The Ethiopian government is implementing well-documented development programmes for health, education, water and sanitation which have the support and co-operation of international aid organisations and foreign governments (including the UK). In 2007 the policy was to aim for coverage, to give communities the benefit of access to a basic set of services, and subsequently to improve the quality of services.

We saw for ourselves that this was progressing 'on the ground' but was behind schedule, mainly due to shortage of funds. Local administrations were using what resources they had in a pragmatic way to meet local targets designed to help the country achieve its Millennium Development Goals.

Even in our brief travels with SUNARMA we saw local strategies matched to local circumstances. In pastoralist communities local officials explained that few girls finished school so recruitment of local health extension workers was difficult; the few they did have were relatively well equipped but operating from administrative centres. In areas of settled agriculture, like Jidda, recruitment and training of staff was well in hand and workers were dispersed in the community, but spending on salaries meant that resources for buildings and equipment were thinly spread.

The situation of 'staff but no equipment' seemed to be one where people making regular visits with funds raised in the UK could make a big difference. In 2009, having raised money in Shropshire to support improvements to health, three of us returned to Jidda with SUNARMA and a local advisor.

Knowing that education, especially for girls, brought improvements in health we were fortunate that SUNARMA introduced us to schools where they were working. We saw that efforts to meet targets for enrolment at primary schools had put teachers in many small communities but in rudimentary buildings, built by the communities, with little more than a blackboard. This was clearly a situation where money from outside could improve the quality of service; we subsequently learned that it also improved the attendance figures.

How we go about helping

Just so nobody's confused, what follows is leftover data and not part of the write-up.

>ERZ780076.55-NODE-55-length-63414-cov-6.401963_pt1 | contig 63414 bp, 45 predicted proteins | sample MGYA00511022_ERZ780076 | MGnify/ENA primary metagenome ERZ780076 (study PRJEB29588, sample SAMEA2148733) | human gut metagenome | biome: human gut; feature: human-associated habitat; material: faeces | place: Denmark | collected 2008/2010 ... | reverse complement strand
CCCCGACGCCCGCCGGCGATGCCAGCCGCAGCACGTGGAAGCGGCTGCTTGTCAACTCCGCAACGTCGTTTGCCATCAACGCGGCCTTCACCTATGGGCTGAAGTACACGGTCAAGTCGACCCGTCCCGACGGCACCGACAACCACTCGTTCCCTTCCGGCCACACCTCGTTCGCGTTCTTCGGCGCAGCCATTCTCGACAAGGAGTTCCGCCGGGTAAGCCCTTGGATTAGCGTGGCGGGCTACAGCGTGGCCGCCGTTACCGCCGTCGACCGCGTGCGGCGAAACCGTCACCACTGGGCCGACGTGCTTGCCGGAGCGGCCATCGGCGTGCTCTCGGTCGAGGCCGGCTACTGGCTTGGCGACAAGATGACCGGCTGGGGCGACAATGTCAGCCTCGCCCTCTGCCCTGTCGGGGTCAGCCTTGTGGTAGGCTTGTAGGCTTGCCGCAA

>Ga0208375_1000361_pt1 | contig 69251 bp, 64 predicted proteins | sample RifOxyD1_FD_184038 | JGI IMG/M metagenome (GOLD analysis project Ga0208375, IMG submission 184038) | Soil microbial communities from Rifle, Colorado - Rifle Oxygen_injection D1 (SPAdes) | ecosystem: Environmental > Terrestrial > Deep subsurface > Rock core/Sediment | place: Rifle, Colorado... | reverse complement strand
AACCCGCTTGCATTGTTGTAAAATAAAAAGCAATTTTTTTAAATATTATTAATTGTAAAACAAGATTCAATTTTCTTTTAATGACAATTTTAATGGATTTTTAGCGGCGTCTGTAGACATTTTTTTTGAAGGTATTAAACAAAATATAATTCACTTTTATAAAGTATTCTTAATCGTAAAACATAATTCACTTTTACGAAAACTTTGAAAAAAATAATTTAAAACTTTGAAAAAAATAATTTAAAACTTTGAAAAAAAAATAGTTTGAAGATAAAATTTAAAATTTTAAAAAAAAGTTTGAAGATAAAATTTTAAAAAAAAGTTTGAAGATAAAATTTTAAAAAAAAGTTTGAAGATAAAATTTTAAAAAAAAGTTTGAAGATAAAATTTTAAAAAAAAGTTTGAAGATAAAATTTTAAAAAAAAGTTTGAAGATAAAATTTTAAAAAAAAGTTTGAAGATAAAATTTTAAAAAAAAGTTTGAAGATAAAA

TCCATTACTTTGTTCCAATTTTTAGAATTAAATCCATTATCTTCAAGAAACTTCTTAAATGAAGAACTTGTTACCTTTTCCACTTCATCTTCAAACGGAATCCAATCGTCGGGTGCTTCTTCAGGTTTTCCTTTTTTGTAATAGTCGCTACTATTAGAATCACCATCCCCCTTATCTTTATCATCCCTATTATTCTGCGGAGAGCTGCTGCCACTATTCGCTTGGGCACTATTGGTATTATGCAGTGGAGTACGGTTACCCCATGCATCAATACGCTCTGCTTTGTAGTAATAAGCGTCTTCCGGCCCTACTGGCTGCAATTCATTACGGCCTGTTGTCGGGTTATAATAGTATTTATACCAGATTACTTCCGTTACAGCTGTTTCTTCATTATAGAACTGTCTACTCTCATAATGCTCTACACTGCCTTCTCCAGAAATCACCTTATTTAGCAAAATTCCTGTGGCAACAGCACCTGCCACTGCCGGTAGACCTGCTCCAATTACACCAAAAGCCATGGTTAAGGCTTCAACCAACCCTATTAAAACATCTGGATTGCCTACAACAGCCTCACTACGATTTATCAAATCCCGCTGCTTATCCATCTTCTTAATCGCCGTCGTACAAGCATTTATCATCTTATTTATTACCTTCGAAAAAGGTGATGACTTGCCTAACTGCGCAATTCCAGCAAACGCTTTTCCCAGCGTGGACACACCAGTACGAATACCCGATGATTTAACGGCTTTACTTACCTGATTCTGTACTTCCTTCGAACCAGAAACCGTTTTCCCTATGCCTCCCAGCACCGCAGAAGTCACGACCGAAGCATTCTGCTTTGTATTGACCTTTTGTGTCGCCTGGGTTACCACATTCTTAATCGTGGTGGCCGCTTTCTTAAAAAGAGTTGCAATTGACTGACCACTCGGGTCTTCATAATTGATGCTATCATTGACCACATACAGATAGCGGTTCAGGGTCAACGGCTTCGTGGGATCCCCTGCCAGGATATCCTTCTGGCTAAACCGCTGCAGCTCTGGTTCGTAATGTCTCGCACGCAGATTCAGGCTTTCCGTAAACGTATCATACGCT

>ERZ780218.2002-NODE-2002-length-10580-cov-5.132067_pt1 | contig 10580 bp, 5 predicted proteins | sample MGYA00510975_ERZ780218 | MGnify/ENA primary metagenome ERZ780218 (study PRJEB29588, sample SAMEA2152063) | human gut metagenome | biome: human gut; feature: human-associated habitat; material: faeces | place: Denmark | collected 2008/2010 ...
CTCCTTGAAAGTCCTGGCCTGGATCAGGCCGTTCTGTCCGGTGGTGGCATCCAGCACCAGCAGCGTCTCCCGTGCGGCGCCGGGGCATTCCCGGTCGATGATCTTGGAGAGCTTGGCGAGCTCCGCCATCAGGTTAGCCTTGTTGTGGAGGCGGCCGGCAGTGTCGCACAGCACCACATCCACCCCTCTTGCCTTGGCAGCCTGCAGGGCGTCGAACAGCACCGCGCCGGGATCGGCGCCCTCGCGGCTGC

We are not registered as an organisation in Ethiopia - we are too small to be able to meet the requirements and would not want the costs of a permanent presence - so we provide targeted financial support to our partners there. Our main partner is SUNARMA Ethiopia who have been working with families in Jidda since 2004. Our support for Water, Sanitation and Hygiene (WaSH) is through them. SUNARMA's main partner is the local administration. Following introductions by SUNARMA our support for Health and Education sectors is in liaison with local government officers.

The things that we can help with that are cost-effective and at the centre of our aims as a charity are all parts of the government development programmes that are behind schedule due to shortage of funds or are planned for the future but can be brought forward if we can pay for them. Such gaps in services - and the filling of them by charities - were an anticipated aspect of the development programmes.

To help fill these gaps ("gap filling" is an expression heard in the Oromifa side of our meetings with local officials) we liaise with the local administration, matching priorities for which they have no budget with our aims and our understanding of the local needs. Our policy is to provide help in ways where there will be long-term benefit without further involvement from us or, less often, to meet a short-term needs that are preventing things moving forwards.

Our funds do not go through the government system - we pay the contractors or suppliers directly but local officials provide the specifications and approve the suppliers and the work done.

Each time we visit Jidda we check up on how things are going with what we have supported but our aim is that any long term needs can be met locally. Typically this is done by the beneficiaries having 'ownership' of what has been done and making a significant contribution to the work,for example by providing local material, manual labour and traditional skills.

SUNARMA field staff say that village communities are good to work with in this way and such community involvement is built into many changes that the government is introducing - for example communities that have never had a school before are helped in setting up something like a parent teacher assocation to provide material support to the school that their children can now attend.

Jidda

SHEPEthiopia is a working name for the "Support for Health and Education Projects in Ethiopia", UK charity No. 1161261

Page updated 17/06/2019